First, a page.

My Year in Writing: 2022

November 28, 2022

SEA books published in 2022.

Now is the time, between my birthday and the end of the year, when I take stock of my year in writing. It’s been a pretty productive year, considering it also included a move from Brooklyn to the Berkshires:

Published Wine-Dark Sea: New & Selected Poems & Translations (Shanti Arts)

Book launch for Wine-Dark Sea online with Kathryn Miles (Feb)

Appearance on Portuguese American Radio Hour with Diniz Borges (March)

World Poetry Day/Cagarro Colloquium reading (March)

Book launch with Portuguese Beyond Borders Institute (March)

Book signing at Terrain.org booth at #AWP22 in Philadelphia (March)

Wine-Dark Sea gets “Taylored” by @taylorswift_as_books on Instagram! (March)

Lecture at University of the Azores: Mesa-redonda Poesia, Tradução e Memória (April)

Azores launch for Wine-dark Sea and Azorean Suite/Suite Açoriana at Letras Levadas in Ponta Delgada, São Miguel, Azores, with Leonor Sampaio Silva (April)

Açores Hoje television interview with Juliana Lopes on RTP Açores (April)

Terrain.org Reading Series with Joe Wilkins and Betsy Aoki (April)

“Phase Change” and “Under the Linden’s Spell” reprinted in TS Poetry’s Every Day Poems (online/email)

“Midnight Sun” and “Shapeshifting” reprinted in Earth Song: a nature poems experience (anthology), edited by Sara Barkat and published by TS Poetry Press

Named Ryan Observatory’s first Poet Laureate

Mentored 2 students in Creative Nonfiction for Adroit Journal Summer Mentorship Program (June/July) [UPDATE: one of the students I mentored got accepted into the University of Pennsylvania, early decision! So proud of her!]

Translated Pedro da Silveira’s A ilha e o mundo, his first book of poems (1952)

Excerpts from Corsair of the Islands, my translation of Vitorino Nemésio’s Corsário das Ilhas, published in Barzakh Magazine (online) (August)

Panelist/presenter at Colóquio: Pedro da Silveira – faces de um poliedo cultural, University of the Açores: On Translating Pedro da Silveira’s A Ilha (September)

Lançamento da obra Habitar: um ecopoema, Margarida Vale de Gato’s translation of Dwelling: an ecopoem, published by Poética Edições, with Nuno Júdice, Luís Filipe Sarmento, and Margarida Vale de Gato, at FLAD in Lisbon (September)

Guest lecturer in Creative Writing at University of the Azores (Leonor Sampaio Silva, professora)

Panelist/presenter at 36th Colóquio da Lusofonia, Centro Natália Correia, Fajã de Biaxo, São Miguel, Azores: reading from Azorean Suite/Suite Açoriana with Eduardo Bettencourt Pinto (October)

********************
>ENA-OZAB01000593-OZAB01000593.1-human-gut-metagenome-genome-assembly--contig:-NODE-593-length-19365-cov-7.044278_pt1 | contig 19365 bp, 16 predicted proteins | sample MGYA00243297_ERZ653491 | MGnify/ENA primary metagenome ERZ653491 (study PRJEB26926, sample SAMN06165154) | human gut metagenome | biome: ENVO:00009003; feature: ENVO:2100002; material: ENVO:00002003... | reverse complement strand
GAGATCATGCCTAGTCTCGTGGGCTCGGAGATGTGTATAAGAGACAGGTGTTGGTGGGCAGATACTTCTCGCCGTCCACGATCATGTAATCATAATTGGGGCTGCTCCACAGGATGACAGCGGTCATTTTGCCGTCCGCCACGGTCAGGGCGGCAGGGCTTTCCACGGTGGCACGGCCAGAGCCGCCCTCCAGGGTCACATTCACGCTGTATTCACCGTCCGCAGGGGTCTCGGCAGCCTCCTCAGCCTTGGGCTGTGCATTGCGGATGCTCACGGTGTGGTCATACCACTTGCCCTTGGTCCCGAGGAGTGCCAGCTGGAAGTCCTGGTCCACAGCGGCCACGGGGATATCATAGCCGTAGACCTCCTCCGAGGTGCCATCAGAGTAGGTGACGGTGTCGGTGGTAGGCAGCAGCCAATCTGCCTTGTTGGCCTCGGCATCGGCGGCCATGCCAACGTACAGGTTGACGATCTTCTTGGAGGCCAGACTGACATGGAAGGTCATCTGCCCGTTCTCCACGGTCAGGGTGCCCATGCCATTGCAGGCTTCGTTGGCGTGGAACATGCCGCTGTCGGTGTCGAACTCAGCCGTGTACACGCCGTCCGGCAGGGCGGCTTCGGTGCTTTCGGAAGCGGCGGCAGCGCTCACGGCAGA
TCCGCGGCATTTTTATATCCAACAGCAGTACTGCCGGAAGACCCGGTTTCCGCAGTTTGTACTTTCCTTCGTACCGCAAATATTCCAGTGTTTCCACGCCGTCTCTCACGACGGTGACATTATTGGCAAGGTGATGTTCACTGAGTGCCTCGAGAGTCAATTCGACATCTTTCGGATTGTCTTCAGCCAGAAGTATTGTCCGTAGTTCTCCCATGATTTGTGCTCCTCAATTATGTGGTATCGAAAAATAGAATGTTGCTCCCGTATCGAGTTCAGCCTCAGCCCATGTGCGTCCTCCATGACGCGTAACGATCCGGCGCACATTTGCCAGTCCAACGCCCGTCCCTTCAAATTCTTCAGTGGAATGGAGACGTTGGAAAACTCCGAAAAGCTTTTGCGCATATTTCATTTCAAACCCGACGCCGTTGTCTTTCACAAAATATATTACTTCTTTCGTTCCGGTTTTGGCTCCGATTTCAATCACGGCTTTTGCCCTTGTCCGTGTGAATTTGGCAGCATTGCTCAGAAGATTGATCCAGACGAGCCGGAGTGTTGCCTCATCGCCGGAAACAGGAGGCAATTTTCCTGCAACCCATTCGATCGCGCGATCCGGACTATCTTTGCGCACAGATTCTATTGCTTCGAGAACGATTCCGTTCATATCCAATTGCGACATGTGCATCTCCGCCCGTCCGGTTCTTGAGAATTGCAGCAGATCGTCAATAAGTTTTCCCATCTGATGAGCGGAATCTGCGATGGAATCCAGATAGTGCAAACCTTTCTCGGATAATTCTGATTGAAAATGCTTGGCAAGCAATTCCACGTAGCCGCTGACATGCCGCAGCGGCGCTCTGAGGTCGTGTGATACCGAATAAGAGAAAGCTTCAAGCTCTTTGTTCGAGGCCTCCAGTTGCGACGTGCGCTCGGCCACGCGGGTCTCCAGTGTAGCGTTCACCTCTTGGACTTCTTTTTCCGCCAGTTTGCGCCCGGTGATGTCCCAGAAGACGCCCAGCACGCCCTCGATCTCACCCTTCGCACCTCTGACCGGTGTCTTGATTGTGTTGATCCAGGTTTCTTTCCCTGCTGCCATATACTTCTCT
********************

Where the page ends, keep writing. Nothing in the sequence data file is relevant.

#YeahYouWrite Catskill Reading at Fahrenheit 451 House, Catskill, NY w/Stephanie Barber, Laurie Stone, and Sara Lippmann (October)

Guest Writer at UConn Stamford creative writing class (Mary Newell, professor) (October)

Poet & Astronomer in Conversation (with Derrick Pitts, Chief Astronomer of the Franklin Institute) at Ryan Observatory at Muddy Run, PA (November)

With Derrick Pitts at Ryan Observatory.

“Wine-Dark Sea” (poem) published in American Studies Over_Seas (November)

20th Anniversary of residency at Millay Arts and writing of Dwelling: an ecopoem (November) [UPDATE: Got asked to join the Board of Millay Arts in December.]

Selections from Habitar: um ecopoema published in Gávea-Brown (US) and Grotta (Azores)

Book reviews in Gávea-Brown and Pessoa Plural [Postponed until 2023.](December)

My essay, “Açorianidade and the Radiance of Sensibility,” accepted by Barzakh Magazine for publication in Winter 2023 issue. (December)

What a year! I am exceedingly grateful to everyone who has supported my writing over the past year. As Walter Lowenfels wrote, “One reader is a miracle; two, a mass movement.”

Like I said last year, I feel like I’ve been blessed by a mass miracle this year!

Tonight @ 7PM ET!

In person at Ryan Observatory at Muddy Run or live stream via https://www.ryanobservatory.com/

Join us for a lively dialogue between Chief Astronomer of the Franklin Institute, Dr. Derrick Pitts & Ryan Observatory Poet Laureate, Scott Edward Anderson.

Our conversation will center on the many ways art and science enhance and complement each other.

Telescope viewing & laser guided star tours, weather permitting. Rain or Shine event.

For more info, go to https://www.ryanobservatory.com/

Scott Edward Anderson, Suzanne Roberts, and Derek Sheffield at AWP 2022, Philadelphia.

Tonight, I’m reading from my new book, Wine-Dark Sea: New & Selected Poems & Translations in Terrain.org’s reading series. You can join us by registering here for the event. Hope to see you there!